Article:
Café Tacvba may be almost three decades old, but the Mexico City rockers sound as young as ever in their latest album, Jei Beibi.

“The album has this spirit of spontaneity,” said keyboard player Emmanuel del Real. “I can feel that this album has something different from the rest. I don’t know if the word will be freedom…”

No song embodies that spirit better than the album’s single, “Futuro,” a trippy meditation on life, death and control (or the lack thereof) that opens with an ominous march of plodding synth. In the video, dancers dressed as the Queen of England, an Indian chief and a Mexican politician gyrate inside a blacklit bus. We then pan through a window to an airplane wing affixed to the side of the bus. There, the band —also dressed up, as a priest, a wizard and a rainbow-colored Wookie of sorts— enact a deadpan pantomime, as the bus flies through the hazy cosmos. It just gets weirder from there.

“I think it’s space travel into Latin American reality,” bassist Enrique Rangel mused in a recent interview.

The video, which combines images of death with surreal grotesquerie, brings the song from the realm of the personal into the political. The band says it’s up to the audience to interpret its meaning.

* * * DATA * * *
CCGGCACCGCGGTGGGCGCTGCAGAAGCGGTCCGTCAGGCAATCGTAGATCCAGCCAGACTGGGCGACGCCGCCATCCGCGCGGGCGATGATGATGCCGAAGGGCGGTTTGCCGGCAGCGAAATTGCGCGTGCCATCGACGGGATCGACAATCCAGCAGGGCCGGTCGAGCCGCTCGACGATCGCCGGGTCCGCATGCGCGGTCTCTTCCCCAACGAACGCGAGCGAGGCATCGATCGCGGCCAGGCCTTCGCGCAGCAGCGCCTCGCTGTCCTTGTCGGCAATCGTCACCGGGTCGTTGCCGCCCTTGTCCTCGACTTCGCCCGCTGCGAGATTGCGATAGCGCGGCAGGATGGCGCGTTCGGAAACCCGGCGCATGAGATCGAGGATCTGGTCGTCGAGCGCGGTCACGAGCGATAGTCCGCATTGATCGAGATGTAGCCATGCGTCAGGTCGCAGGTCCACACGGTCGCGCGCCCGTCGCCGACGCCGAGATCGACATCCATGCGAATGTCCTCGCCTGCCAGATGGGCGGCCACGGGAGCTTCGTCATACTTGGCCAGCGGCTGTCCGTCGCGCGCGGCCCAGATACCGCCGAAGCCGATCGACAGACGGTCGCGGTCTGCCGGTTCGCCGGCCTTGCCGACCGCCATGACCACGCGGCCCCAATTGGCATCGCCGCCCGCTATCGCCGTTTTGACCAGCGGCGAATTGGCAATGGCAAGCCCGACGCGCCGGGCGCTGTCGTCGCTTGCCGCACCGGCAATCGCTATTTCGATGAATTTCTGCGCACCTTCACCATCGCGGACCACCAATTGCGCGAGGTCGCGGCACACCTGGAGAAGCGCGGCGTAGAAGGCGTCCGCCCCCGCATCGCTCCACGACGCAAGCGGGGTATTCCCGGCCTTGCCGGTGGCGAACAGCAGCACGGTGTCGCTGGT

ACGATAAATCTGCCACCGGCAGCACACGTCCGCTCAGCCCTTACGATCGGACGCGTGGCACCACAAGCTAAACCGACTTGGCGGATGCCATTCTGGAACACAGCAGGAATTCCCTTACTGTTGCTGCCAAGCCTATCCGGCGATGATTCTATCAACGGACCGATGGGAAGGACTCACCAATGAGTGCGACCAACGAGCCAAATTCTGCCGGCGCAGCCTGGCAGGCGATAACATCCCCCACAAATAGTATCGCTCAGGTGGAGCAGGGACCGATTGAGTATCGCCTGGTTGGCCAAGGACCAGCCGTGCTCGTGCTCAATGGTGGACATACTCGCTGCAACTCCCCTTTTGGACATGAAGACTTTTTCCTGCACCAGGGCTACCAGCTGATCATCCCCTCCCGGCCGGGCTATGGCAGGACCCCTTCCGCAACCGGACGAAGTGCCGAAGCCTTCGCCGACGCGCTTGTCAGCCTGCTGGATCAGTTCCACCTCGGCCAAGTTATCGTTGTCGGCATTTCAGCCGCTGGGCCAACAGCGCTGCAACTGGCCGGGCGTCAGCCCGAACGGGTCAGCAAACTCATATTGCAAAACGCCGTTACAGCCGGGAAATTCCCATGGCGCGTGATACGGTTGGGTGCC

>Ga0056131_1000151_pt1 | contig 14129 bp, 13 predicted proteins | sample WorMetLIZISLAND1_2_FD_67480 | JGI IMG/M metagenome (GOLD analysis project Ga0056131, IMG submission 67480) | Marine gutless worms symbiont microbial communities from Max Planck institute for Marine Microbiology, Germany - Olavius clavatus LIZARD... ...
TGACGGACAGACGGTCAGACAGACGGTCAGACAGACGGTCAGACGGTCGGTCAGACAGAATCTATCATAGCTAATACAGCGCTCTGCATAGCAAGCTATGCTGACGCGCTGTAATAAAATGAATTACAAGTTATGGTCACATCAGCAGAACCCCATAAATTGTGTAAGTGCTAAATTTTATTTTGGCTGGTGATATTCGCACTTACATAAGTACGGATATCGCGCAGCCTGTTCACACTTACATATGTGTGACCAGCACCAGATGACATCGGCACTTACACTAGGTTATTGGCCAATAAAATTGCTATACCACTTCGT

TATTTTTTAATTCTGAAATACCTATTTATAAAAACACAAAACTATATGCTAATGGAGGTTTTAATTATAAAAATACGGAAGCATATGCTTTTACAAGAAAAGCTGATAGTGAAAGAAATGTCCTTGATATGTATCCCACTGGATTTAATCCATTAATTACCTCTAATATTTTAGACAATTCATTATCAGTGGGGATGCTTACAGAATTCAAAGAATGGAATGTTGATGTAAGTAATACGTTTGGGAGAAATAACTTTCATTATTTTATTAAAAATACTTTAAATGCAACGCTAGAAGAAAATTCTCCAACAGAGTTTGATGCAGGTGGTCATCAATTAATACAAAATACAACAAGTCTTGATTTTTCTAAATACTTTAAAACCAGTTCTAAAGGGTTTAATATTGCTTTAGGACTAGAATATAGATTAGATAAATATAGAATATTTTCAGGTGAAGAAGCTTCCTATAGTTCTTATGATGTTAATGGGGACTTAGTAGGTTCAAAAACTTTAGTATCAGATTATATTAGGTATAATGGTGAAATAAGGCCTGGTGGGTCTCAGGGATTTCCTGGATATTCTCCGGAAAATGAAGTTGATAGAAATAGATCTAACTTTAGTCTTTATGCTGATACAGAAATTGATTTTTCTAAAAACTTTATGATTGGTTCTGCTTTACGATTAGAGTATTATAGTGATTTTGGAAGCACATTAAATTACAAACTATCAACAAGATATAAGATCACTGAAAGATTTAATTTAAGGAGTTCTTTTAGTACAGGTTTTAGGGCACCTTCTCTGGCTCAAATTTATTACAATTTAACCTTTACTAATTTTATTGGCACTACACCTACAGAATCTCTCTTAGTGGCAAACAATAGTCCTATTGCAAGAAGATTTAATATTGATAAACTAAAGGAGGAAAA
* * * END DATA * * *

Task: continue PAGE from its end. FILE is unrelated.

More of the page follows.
“If you see the pope in skirt, a female Trumpish figure, or little people with the Mexican presidential band, you have to make your homework and try to figure out yourself,” Rangel said of the video.

“There is something perverse, sinister [about it],” del Real agreed. “But it gives you also a message and a question.”

Whatever listeners take away from “Futuro” or the new album as a whole, it’s given the band a chance to tour the world this fall. And they say they’ve been happy to bring a taste of home to Latin American expats in the United States and beyond.

“Here in the States it’s particularly different,” said Rangel, adding that a lot of their fans in the U.S. are either transplants or the children of immigrants.

“When we play, we like to give a little piece of their lands or the kind of cultural thing that relates to their roots and their emotions,” he said. “That gives another emotional factor to the show, which always adds energy and heart.”

Members of Café Tacvba told Latino USA how the band made the song “Futuro.”

Featured Image: Emmanuel del Real, Rubén Albarrén and Joselo of Café Tacvba perform at the SiriusXM Studios on April 19, 2017 in New York City. (Photo by Cindy Ord/Getty Images for SiriusXM)mages)

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